Marcus Phang sticks out like a sore thumb as he strides around the wet market at 112 Jalan Bukit Merah in his rubber boots.

It could be his choice of an eye-catching bright red Supreme apron, or the energetic way he greets other market-goers at 5am in the morning.

But more than that, it is the fact that the 28-year-old is the youngest face at the market, running a stall that sells fresh seafood produce alongside other hawkers and tending to customers, most of whom are more than twice his age.

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Image Source: The Pride

A millennial fishmonger like Phang is uncommon, given the decline in market produce hawkers in recent years.

According to the National Environment Agency (NEA), the number of NEA-licensed market produce hawkers fell from 6,264 in 2006 to 5,485 in 2016 — a 12.4 per cent decline.

Experts speaking to The Straits Times cited changing consumer behaviour, like the preference to shop at supermarkets or to get their groceries delivered, and a lack of willing successors as reasons for the decline.

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In this respect, Phang bucks the trend. While he had worked in an admin job before, he decided to dive into the business after studying the business model of a friend whose family runs a seafood supplies business.

Speaking to The Pride, he said: “They have run this business for almost 30 years, so after speaking to them, I thought – why not try it out myself?

“In future, if there are no youngsters that are going to do this business, I may be the lucky one who makes it big.”

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Image Source: The Pride

With his two partners, Phang studied various wet markets and picked the stalls of retiring hawkers who had an established following to take over. Today, apart from the stall at Jalan Bukit Merah wet market, they also run two other outlets at Toa Payoh Lorong 4 and Hougang Ave 8.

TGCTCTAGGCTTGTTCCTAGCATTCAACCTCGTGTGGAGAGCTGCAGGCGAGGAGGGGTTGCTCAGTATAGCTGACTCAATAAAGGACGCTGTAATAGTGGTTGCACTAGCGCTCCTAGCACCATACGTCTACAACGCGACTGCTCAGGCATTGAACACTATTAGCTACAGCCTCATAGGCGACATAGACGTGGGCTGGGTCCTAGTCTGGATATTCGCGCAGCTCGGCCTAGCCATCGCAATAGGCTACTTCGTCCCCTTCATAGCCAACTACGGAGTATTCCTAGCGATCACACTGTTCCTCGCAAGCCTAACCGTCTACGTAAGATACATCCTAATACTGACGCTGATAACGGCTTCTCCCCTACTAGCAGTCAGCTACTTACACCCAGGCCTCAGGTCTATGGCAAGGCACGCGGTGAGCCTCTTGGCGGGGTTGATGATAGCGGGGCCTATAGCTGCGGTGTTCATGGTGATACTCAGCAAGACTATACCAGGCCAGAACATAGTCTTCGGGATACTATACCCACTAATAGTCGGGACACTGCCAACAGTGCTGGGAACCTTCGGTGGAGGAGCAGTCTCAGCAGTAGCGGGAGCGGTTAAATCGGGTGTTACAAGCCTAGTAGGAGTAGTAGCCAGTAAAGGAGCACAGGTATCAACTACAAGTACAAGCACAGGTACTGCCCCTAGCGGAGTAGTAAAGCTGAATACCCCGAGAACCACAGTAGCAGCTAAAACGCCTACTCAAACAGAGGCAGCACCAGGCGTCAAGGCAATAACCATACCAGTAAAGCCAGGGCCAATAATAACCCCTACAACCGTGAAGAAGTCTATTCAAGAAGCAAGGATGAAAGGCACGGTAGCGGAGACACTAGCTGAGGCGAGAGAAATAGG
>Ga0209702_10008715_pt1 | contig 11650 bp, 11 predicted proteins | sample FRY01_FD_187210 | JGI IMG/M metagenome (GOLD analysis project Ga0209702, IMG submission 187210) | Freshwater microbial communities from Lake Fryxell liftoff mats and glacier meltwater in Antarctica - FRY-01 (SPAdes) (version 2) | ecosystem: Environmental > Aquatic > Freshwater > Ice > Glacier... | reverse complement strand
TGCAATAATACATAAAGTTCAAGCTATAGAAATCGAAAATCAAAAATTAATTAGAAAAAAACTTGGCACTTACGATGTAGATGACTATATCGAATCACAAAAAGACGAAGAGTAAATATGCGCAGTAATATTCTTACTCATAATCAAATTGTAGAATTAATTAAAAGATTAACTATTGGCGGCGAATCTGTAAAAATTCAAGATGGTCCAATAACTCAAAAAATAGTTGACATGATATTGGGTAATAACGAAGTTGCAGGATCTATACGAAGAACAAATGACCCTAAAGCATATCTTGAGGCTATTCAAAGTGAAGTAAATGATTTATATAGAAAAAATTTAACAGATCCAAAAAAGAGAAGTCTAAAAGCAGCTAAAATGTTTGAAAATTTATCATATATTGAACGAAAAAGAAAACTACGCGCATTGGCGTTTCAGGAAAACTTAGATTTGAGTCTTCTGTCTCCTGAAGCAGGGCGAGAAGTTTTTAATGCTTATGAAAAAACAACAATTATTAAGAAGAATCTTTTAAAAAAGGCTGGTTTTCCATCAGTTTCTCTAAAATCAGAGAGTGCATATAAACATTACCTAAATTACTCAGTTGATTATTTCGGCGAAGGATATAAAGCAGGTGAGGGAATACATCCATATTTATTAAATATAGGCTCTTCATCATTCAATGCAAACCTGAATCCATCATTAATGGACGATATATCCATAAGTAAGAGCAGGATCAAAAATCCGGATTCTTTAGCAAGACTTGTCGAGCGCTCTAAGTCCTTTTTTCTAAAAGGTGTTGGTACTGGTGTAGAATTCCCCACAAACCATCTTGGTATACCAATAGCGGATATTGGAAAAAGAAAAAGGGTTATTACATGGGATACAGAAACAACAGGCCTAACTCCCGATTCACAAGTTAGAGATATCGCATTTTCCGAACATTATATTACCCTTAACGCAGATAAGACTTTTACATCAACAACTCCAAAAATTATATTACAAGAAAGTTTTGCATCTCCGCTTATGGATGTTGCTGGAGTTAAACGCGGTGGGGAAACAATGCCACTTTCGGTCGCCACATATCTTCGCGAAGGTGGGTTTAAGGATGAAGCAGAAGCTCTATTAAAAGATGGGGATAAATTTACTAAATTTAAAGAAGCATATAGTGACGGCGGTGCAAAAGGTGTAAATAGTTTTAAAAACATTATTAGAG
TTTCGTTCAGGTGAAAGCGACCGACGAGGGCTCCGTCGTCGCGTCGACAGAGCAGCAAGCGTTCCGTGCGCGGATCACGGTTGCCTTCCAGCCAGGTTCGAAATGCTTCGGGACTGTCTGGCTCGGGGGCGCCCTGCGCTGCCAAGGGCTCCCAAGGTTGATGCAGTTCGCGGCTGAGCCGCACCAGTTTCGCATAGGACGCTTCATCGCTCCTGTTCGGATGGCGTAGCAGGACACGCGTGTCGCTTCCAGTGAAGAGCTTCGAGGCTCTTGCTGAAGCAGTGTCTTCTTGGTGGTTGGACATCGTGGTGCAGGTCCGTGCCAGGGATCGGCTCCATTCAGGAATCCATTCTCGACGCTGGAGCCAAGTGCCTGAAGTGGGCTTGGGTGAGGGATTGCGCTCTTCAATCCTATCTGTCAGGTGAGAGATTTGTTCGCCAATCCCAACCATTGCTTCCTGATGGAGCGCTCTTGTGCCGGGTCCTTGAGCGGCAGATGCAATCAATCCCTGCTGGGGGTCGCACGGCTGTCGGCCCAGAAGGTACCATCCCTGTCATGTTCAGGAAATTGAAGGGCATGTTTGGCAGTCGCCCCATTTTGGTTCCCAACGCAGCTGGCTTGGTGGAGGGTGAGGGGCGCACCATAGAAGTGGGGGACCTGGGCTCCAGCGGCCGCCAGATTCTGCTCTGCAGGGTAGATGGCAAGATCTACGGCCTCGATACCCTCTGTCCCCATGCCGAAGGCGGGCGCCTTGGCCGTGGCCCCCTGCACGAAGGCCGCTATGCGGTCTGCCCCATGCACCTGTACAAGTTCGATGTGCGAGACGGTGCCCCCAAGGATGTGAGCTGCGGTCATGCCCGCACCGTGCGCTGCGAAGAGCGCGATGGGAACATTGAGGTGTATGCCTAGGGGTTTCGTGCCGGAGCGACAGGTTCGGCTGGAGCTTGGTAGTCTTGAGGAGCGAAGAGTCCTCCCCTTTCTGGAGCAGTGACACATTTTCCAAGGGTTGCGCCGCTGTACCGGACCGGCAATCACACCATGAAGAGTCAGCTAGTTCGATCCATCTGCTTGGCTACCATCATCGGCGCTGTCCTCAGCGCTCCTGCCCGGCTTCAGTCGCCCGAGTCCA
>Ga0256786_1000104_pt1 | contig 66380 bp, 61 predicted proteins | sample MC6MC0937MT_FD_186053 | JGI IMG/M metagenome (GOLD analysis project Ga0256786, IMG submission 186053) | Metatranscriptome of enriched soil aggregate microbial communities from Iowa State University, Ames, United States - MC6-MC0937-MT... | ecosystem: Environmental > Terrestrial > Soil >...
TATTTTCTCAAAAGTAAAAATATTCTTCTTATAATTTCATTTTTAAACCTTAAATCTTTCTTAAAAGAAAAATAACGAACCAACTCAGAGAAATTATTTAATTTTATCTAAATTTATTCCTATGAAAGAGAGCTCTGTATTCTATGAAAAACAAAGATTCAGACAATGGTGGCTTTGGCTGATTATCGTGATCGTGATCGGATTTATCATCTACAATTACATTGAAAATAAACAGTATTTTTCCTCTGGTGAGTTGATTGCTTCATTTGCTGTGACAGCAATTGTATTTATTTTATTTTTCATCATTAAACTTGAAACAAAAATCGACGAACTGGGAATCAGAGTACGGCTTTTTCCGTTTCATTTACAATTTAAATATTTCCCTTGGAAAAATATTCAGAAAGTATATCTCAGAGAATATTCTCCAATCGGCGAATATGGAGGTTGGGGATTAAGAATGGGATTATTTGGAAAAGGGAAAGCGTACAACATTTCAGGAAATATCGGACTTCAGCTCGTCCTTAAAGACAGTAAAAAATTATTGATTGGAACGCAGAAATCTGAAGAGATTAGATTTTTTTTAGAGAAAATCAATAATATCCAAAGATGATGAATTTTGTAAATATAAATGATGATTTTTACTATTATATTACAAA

Phang mused knowledgeably: “At the wet market, it’s not just about how good your products are, but also how much the customers like you.”

He recalled the early days at Hougang, learning from his elderly predecessor before the handover, and said: “On days when (the elderly owner) wasn’t around, his regular customers would rather go to another stall than buy from us, even though the fish we were selling was the same.”

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So, Phang, whose family and friends were initially shocked that he was going to run a wet market stall given his reserved personality, tries to be more friendly with his customers to build better rapport.

Life at the wet market is far from a walk in the park. In fact, it’s typically dirty, smelly and noisy — all factors that have driven Phang’s generation to seek the relative comfort of mini marts and supermarkets.

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Many of Madam Dai’s regular customers have become her friends, some of whom have patronised her stall for more than 10 years. Image Source: The Pride

Madam Dai Haizhu, 41, is Phang’s neighbour at the wet market and has been selling fresh poultry with her husband there for the past 20 years.

She was surprised to see the young fishmonger when he first took over the stall opposite hers in July this year.